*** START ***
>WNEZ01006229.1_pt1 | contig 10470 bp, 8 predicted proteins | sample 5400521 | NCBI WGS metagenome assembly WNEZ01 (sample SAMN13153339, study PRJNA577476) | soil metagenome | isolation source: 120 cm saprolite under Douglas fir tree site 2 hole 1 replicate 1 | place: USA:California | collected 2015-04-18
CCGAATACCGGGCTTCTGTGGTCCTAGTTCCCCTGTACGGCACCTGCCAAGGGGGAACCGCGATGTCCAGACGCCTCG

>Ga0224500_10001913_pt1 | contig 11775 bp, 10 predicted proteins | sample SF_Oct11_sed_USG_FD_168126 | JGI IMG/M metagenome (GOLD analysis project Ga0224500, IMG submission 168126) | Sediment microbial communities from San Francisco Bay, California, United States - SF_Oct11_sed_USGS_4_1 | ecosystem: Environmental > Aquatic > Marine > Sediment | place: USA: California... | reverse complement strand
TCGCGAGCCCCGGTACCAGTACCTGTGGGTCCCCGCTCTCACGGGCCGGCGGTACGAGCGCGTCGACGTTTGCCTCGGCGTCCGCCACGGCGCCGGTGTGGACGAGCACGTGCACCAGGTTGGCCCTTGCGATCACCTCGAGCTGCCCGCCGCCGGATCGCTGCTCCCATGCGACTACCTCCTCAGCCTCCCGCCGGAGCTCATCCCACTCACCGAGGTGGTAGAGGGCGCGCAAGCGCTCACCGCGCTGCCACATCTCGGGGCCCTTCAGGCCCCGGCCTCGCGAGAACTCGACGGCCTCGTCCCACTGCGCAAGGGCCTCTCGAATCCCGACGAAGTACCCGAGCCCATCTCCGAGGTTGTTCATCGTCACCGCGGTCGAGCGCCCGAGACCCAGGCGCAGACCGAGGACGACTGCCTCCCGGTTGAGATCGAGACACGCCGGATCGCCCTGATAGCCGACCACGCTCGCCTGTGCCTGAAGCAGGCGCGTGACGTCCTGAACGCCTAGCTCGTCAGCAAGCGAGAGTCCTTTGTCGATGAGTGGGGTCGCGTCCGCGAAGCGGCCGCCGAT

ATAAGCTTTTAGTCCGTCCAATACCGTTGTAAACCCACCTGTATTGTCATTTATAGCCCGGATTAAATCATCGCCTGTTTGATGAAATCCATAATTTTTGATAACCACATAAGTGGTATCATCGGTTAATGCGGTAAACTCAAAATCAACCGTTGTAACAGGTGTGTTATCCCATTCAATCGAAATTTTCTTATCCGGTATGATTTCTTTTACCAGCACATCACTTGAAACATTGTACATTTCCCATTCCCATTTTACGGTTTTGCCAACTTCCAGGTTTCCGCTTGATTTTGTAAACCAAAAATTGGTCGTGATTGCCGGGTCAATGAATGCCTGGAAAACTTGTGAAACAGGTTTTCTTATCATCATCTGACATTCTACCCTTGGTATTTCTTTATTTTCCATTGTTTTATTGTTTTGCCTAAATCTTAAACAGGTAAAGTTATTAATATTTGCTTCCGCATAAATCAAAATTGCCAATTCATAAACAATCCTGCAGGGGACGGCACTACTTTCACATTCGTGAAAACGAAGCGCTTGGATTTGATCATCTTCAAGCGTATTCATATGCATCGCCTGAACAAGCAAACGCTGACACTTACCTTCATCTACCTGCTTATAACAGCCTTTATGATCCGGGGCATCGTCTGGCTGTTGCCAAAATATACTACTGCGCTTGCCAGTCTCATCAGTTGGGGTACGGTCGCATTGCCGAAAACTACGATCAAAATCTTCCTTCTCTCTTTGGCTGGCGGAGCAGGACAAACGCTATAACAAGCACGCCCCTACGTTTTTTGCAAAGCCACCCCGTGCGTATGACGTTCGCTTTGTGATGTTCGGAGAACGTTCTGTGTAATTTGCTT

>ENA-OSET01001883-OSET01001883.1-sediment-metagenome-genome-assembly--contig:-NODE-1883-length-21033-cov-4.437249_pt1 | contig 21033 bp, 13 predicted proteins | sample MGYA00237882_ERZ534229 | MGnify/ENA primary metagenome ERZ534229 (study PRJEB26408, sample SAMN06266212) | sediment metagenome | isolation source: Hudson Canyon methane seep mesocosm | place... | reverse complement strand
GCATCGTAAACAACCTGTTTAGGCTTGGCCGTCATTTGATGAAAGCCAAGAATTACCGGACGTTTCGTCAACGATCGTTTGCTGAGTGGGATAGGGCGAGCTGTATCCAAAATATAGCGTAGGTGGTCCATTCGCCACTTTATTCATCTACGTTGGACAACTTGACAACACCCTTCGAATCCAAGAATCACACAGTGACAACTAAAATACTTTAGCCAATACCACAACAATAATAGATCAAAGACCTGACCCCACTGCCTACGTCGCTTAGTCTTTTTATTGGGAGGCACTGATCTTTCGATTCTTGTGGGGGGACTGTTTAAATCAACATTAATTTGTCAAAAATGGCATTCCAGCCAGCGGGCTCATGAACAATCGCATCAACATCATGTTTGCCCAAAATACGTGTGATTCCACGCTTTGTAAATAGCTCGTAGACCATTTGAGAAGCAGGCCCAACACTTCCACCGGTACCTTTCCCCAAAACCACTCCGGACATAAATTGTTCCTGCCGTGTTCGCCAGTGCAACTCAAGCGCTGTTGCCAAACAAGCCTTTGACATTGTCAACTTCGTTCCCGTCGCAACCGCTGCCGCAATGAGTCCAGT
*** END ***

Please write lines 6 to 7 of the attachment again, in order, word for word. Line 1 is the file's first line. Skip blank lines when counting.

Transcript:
>ENA-OSET01001883-OSET01001883.1-sediment-metagenome-genome-assembly--contig:-NODE-1883-length-21033-cov-4.437249_pt1 | contig 21033 bp, 13 predicted proteins | sample MGYA00237882_ERZ534229 | MGnify/ENA primary metagenome ERZ534229 (study PRJEB26408, sample SAMN06266212) | sediment metagenome | isolation source: Hudson Canyon methane seep mesocosm | place... | reverse complement strand
GCATCGTAAACAACCTGTTTAGGCTTGGCCGTCATTTGATGAAAGCCAAGAATTACCGGACGTTTCGTCAACGATCGTTTGCTGAGTGGGATAGGGCGAGCTGTATCCAAAATATAGCGTAGGTGGTCCATTCGCCACTTTATTCATCTACGTTGGACAACTTGACAACACCCTTCGAATCCAAGAATCACACAGTGACAACTAAAATACTTTAGCCAATACCACAACAATAATAGATCAAAGACCTGACCCCACTGCCTACGTCGCTTAGTCTTTTTATTGGGAGGCACTGATCTTTCGATTCTTGTGGGGGGACTGTTTAAATCAACATTAATTTGTCAAAAATGGCATTCCAGCCAGCGGGCTCATGAACAATCGCATCAACATCATGTTTGCCCAAAATACGTGTGATTCCACGCTTTGTAAATAGCTCGTAGACCATTTGAGAAGCAGGCCCAACACTTCCACCGGTACCTTTCCCCAAAACCACTCCGGACATAAATTGTTCCTGCCGTGTTCGCCAGTGCAACTCAAGCGCTGTTGCCAAACAAGCCTTTGACATTGTCAACTTCGTTCCCGTCGCAACCGCTGCCGCAATGAGTCCAGT